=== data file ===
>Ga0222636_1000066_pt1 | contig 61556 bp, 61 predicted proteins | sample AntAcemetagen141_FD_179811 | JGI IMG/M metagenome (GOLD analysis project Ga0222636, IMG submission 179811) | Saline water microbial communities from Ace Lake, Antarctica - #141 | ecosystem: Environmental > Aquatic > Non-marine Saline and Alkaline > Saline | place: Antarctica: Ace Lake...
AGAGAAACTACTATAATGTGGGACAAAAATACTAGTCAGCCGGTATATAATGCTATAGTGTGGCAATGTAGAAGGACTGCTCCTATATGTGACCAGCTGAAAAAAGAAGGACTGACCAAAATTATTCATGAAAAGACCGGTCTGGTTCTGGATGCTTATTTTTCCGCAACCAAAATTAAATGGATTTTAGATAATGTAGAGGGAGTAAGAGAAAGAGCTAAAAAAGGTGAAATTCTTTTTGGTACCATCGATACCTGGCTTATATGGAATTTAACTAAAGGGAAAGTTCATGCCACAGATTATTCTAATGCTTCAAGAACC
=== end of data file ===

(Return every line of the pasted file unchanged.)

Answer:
>Ga0222636_1000066_pt1 | contig 61556 bp, 61 predicted proteins | sample AntAcemetagen141_FD_179811 | JGI IMG/M metagenome (GOLD analysis project Ga0222636, IMG submission 179811) | Saline water microbial communities from Ace Lake, Antarctica - #141 | ecosystem: Environmental > Aquatic > Non-marine Saline and Alkaline > Saline | place: Antarctica: Ace Lake...
AGAGAAACTACTATAATGTGGGACAAAAATACTAGTCAGCCGGTATATAATGCTATAGTGTGGCAATGTAGAAGGACTGCTCCTATATGTGACCAGCTGAAAAAAGAAGGACTGACCAAAATTATTCATGAAAAGACCGGTCTGGTTCTGGATGCTTATTTTTCCGCAACCAAAATTAAATGGATTTTAGATAATGTAGAGGGAGTAAGAGAAAGAGCTAAAAAAGGTGAAATTCTTTTTGGTACCATCGATACCTGGCTTATATGGAATTTAACTAAAGGGAAAGTTCATGCCACAGATTATTCTAATGCTTCAAGAACC